Congrats parents! You have made it to the end of the first year. This year has been exhausting and exhilarating. You and your baby have accomplished so much this year, and the changes keep coming.
Your baby may seem to be going backward in this aspect of development. Often, babies begin waking once or twice at night around this age. This is not unusual and isn’t cause for concern. If your baby isn’t sleeping through the night any longer, consider waking them for a snack or reading time just before you go to bed. Some children do not do well with this, so it may not work as you hope. The good news is that as your baby learns to walk and settles into new mobility routines, this temporary jolt is likely to subside.
Your baby’s personality is shining bright these days, but their fears may be sneaking through as well.
Your baby is learning to be independent but has no idea how to do that. Separation anxiety begins to emerge, though it’s usually a few months before it hits a peak. You may begin to notice that your child wants to try to do everything for themselves. This behavior is maddening when you are in a rush, but it will only help them learn to do the things they seek. Your baby will need to learn to dress themselves, put on shoes, and use a fork. After 45 minutes of waiting on your child to finish his or her plate at a restaurant or dinner table, you might be annoyed and exhausted. Just remember, we learn through experience.
Strangers and separation are phobic at this point. Your baby will not trust anyone or anything that you don’t personally assure them is okay. Even then, they won’t always believe you. “How dare you go off to work and leave me alone with this stranger?” might be your child’s attitude. However, you are doing the right thing for your family, and your baby will be okay. Do all you can to alleviate the fears your child has.
Colds, allergies, and reactions to immunizations may be plaguing your baby right now. Your baby’s body is still learning to process foreign substances, so they will produce immune responses more often as babies than they do as they grow. Some doctors will not even diagnose a baby with seasonal allergies until they have experienced the same season twice, so more than a year old. This is because his or her body is still adapting to the environmental changes.
The most significant physical change right now is muscle strength and mobility. Your baby is on the move. Pulling up, standing, crawling, sitting, and walking all require muscle strength and tone. You might not see many new abilities this month as they will all be coming together to get your baby moving forward. However, the most significant feat yet is on the horizon if your baby isn’t walking yet. If he or she is walking, you will probably see some stability in their gait.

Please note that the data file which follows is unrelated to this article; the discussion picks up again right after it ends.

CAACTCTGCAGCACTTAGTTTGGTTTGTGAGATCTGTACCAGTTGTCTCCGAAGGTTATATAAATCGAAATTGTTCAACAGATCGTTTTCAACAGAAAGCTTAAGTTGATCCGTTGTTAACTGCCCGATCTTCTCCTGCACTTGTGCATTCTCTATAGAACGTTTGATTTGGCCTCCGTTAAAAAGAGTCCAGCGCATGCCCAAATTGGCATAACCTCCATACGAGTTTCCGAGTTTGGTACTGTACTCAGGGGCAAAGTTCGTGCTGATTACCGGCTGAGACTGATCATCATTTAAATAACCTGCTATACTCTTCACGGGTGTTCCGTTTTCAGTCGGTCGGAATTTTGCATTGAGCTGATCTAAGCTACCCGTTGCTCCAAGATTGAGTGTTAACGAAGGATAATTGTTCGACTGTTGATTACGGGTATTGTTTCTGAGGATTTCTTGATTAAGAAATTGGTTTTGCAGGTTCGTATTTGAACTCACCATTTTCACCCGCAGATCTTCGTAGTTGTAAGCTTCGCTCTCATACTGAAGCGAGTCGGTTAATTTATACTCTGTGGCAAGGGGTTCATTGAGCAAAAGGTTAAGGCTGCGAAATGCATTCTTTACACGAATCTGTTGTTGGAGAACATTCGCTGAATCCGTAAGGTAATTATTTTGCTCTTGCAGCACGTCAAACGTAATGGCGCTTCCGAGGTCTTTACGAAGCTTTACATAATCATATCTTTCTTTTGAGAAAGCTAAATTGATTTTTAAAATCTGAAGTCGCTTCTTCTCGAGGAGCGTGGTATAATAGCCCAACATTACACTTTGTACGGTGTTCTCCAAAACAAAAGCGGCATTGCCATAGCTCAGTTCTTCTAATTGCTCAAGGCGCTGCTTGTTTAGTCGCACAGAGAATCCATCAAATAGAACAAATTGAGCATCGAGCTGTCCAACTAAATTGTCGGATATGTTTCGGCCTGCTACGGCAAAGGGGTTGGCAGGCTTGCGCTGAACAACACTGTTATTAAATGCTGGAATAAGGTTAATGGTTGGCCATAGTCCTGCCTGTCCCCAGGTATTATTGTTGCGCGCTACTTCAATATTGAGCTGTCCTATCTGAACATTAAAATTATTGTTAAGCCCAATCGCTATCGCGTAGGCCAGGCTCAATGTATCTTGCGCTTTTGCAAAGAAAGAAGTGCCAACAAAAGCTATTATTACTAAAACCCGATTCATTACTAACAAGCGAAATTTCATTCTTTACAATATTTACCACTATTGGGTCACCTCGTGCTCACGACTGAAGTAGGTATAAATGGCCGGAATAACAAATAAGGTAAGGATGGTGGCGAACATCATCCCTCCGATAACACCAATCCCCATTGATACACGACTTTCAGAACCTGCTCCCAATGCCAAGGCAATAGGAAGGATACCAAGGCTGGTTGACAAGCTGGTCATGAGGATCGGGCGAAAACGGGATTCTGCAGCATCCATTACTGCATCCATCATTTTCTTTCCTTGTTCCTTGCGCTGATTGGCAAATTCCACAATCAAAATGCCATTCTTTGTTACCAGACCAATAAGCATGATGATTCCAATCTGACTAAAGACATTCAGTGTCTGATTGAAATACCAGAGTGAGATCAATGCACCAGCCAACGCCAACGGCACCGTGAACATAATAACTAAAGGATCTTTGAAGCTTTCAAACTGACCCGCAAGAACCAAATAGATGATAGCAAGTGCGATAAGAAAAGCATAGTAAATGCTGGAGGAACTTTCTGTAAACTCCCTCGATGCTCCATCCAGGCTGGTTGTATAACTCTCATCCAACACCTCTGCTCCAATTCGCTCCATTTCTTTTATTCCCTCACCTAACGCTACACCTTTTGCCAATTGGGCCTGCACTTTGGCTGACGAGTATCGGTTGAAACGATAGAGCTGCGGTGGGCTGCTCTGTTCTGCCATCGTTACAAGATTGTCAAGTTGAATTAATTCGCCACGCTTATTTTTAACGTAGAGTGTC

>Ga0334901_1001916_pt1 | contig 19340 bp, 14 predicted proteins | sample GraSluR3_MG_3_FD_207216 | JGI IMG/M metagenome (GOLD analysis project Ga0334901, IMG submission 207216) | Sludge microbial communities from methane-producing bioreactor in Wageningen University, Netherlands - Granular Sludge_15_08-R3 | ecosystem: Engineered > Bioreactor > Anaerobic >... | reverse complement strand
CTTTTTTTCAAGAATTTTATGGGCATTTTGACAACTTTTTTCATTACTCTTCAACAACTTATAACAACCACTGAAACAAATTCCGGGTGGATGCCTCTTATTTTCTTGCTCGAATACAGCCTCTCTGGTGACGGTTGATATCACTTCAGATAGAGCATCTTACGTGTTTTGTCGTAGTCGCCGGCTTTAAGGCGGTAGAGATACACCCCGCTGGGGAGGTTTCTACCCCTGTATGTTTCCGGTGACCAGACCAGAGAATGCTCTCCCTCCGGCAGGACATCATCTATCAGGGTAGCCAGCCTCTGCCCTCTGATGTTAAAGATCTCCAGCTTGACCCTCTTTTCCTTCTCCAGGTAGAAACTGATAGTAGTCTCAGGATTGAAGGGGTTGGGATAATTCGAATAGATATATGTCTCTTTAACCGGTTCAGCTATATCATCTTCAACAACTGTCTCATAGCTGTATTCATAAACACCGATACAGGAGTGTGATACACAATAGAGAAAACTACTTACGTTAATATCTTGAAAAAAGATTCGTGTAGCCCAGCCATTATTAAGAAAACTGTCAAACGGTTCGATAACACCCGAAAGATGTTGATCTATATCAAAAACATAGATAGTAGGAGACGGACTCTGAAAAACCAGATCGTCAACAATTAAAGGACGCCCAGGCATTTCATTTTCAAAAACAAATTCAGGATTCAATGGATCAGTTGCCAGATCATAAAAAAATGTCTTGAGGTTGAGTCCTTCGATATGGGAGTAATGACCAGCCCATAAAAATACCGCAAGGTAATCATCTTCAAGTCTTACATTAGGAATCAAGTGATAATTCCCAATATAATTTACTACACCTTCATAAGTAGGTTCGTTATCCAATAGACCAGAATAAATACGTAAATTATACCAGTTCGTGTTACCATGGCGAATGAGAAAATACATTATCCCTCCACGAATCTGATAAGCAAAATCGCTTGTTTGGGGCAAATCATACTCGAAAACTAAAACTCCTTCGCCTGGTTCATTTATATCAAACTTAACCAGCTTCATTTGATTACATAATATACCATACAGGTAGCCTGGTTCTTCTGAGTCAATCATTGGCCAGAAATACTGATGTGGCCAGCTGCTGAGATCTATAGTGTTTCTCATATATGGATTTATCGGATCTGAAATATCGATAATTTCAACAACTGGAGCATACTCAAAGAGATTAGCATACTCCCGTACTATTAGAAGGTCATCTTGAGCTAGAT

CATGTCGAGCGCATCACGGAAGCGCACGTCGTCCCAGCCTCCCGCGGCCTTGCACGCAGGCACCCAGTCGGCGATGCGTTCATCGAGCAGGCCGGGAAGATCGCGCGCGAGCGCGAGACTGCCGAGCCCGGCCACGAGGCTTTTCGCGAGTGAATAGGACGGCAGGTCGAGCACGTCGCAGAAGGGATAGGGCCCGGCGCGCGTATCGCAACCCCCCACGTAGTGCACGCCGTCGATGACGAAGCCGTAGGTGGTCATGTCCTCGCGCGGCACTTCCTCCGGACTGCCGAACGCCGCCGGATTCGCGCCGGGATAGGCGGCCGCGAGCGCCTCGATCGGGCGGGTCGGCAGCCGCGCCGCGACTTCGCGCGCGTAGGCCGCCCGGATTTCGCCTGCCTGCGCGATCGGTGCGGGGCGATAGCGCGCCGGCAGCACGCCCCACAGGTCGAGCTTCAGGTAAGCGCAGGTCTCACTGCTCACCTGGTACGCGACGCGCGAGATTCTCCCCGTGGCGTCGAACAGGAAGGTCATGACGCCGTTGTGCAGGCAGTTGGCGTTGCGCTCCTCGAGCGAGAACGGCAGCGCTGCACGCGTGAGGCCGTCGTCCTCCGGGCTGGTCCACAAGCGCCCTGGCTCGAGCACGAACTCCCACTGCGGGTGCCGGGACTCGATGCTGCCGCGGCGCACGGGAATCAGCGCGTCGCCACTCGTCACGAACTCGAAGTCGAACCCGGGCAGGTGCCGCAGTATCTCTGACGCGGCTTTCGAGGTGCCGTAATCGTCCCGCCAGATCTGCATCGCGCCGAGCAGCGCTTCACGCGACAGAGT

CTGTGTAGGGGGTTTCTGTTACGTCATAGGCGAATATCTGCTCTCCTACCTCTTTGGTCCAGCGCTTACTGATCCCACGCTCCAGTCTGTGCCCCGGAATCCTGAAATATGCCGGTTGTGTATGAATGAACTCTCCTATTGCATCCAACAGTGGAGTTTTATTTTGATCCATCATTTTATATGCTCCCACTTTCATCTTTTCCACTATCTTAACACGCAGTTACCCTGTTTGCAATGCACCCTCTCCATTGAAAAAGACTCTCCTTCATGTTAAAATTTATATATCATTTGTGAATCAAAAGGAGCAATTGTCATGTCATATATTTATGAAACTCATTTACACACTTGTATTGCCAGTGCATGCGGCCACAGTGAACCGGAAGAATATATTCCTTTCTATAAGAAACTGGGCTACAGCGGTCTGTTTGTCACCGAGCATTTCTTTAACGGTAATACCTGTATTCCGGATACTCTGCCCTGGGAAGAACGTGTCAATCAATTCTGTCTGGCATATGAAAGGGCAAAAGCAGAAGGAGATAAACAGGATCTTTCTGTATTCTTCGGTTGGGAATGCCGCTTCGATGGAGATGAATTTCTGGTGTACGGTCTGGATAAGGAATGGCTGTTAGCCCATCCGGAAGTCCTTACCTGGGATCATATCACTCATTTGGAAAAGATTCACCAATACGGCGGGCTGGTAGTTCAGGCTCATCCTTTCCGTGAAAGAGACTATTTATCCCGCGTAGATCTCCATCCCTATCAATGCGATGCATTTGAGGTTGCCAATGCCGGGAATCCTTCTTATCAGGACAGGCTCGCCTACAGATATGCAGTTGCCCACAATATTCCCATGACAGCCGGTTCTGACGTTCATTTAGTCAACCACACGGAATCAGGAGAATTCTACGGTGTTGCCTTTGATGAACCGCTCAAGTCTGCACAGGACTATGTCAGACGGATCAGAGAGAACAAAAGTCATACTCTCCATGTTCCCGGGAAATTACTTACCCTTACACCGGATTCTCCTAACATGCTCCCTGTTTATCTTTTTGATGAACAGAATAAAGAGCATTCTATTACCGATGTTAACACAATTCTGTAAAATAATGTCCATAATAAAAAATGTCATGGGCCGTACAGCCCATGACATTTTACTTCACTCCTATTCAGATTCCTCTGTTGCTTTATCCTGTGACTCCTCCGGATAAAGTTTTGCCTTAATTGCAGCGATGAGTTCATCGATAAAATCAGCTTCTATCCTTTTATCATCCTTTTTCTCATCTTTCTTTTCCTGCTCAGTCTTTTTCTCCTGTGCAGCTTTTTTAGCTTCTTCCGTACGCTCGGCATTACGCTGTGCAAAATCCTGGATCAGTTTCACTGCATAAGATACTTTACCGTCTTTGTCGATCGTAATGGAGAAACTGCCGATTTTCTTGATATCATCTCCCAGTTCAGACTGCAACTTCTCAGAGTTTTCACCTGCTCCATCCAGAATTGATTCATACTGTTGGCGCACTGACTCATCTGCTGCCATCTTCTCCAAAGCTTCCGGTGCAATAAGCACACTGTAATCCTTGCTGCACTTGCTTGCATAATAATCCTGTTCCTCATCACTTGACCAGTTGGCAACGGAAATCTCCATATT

Problem-solving skills are continuing to evolve. Your baby wants to know how the world works and is determined to explore it.
Mimicking has probably never stopped, but now that your baby is starting to move more like the others around them, they might also start mimicking people more. You will notice that your baby is copying movement, sound, and expression in an effort to be more like the people they love.
Your baby is probably also starting to pretend and enjoy pretend games. Toy phones, hammers, and cars are sure to provide hours of fun. You might also notice that your baby tries to use tools on your furniture and floors. They are combining the mimicry of doing what you do and pretending they are big enough to do it themselves.
Tries to Do for Themselves
Hair brushing, tooth brushing, and general dressing activities are going to take much longer. They know how to use these tools and want to help you with their daily routines. Add a little time to your morning and allow their exploration. They will likely need some help as muscle movements are still challenging for them.
Putting and Taking
Your baby will also learn to put things in and take them out of containers. They will also start to explore the size and shape of objects and openings. Toys to help with this, such as shape sorters, are fun and educational.
Most of your concerns right now should be with mobility. If your child is not trying to crawl, stand, or walk, you might need to speak to the doctor. Keep in mind that walking may not occur until eighteen months. It is not unusual for some children to just do this a little later.
You and your baby have made it through one year. You are doing a remarkable job. Keep encouraging growth and development and providing your baby with the care needed to become an independent adult someday.